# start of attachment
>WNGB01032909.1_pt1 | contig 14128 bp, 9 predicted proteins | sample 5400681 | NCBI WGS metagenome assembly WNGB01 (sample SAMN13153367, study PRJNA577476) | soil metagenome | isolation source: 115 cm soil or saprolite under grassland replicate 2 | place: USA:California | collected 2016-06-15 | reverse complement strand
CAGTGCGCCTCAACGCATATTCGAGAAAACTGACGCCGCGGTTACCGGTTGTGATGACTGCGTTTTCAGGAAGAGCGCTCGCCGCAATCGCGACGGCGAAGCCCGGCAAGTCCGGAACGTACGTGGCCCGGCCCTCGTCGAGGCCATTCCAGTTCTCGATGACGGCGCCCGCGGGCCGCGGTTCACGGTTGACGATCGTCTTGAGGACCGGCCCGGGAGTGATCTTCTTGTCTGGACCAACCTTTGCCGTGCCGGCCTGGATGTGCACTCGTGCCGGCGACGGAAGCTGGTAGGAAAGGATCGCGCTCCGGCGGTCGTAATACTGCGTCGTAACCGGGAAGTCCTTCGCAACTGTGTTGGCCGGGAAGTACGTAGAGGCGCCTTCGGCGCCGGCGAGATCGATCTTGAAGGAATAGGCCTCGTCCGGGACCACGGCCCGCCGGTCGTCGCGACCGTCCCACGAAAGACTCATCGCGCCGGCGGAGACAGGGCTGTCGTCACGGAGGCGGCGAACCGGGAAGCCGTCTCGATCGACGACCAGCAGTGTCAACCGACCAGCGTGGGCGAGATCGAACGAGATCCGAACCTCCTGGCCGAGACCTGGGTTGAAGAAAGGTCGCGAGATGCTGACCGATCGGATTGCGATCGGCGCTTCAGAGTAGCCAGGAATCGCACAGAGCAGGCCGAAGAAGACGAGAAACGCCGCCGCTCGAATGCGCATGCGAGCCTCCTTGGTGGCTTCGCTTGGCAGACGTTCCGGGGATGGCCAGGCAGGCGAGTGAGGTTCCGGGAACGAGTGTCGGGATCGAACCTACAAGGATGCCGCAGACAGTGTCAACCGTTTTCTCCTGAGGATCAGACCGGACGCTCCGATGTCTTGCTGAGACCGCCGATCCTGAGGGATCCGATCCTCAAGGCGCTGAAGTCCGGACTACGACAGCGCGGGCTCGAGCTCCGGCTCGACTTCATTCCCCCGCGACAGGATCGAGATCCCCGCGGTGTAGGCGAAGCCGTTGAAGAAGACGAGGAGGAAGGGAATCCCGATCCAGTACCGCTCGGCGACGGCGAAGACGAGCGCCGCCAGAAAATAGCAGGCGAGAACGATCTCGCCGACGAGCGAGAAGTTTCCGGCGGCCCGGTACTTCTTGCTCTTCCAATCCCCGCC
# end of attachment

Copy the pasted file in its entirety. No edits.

>WNGB01032909.1_pt1 | contig 14128 bp, 9 predicted proteins | sample 5400681 | NCBI WGS metagenome assembly WNGB01 (sample SAMN13153367, study PRJNA577476) | soil metagenome | isolation source: 115 cm soil or saprolite under grassland replicate 2 | place: USA:California | collected 2016-06-15 | reverse complement strand
CAGTGCGCCTCAACGCATATTCGAGAAAACTGACGCCGCGGTTACCGGTTGTGATGACTGCGTTTTCAGGAAGAGCGCTCGCCGCAATCGCGACGGCGAAGCCCGGCAAGTCCGGAACGTACGTGGCCCGGCCCTCGTCGAGGCCATTCCAGTTCTCGATGACGGCGCCCGCGGGCCGCGGTTCACGGTTGACGATCGTCTTGAGGACCGGCCCGGGAGTGATCTTCTTGTCTGGACCAACCTTTGCCGTGCCGGCCTGGATGTGCACTCGTGCCGGCGACGGAAGCTGGTAGGAAAGGATCGCGCTCCGGCGGTCGTAATACTGCGTCGTAACCGGGAAGTCCTTCGCAACTGTGTTGGCCGGGAAGTACGTAGAGGCGCCTTCGGCGCCGGCGAGATCGATCTTGAAGGAATAGGCCTCGTCCGGGACCACGGCCCGCCGGTCGTCGCGACCGTCCCACGAAAGACTCATCGCGCCGGCGGAGACAGGGCTGTCGTCACGGAGGCGGCGAACCGGGAAGCCGTCTCGATCGACGACCAGCAGTGTCAACCGACCAGCGTGGGCGAGATCGAACGAGATCCGAACCTCCTGGCCGAGACCTGGGTTGAAGAAAGGTCGCGAGATGCTGACCGATCGGATTGCGATCGGCGCTTCAGAGTAGCCAGGAATCGCACAGAGCAGGCCGAAGAAGACGAGAAACGCCGCCGCTCGAATGCGCATGCGAGCCTCCTTGGTGGCTTCGCTTGGCAGACGTTCCGGGGATGGCCAGGCAGGCGAGTGAGGTTCCGGGAACGAGTGTCGGGATCGAACCTACAAGGATGCCGCAGACAGTGTCAACCGTTTTCTCCTGAGGATCAGACCGGACGCTCCGATGTCTTGCTGAGACCGCCGATCCTGAGGGATCCGATCCTCAAGGCGCTGAAGTCCGGACTACGACAGCGCGGGCTCGAGCTCCGGCTCGACTTCATTCCCCCGCGACAGGATCGAGATCCCCGCGGTGTAGGCGAAGCCGTTGAAGAAGACGAGGAGGAAGGGAATCCCGATCCAGTACCGCTCGGCGACGGCGAAGACGAGCGCCGCCAGAAAATAGCAGGCGAGAACGATCTCGCCGACGAGCGAGAAGTTTCCGGCGGCCCGGTACTTCTTGCTCTTCCAATCCCCGCC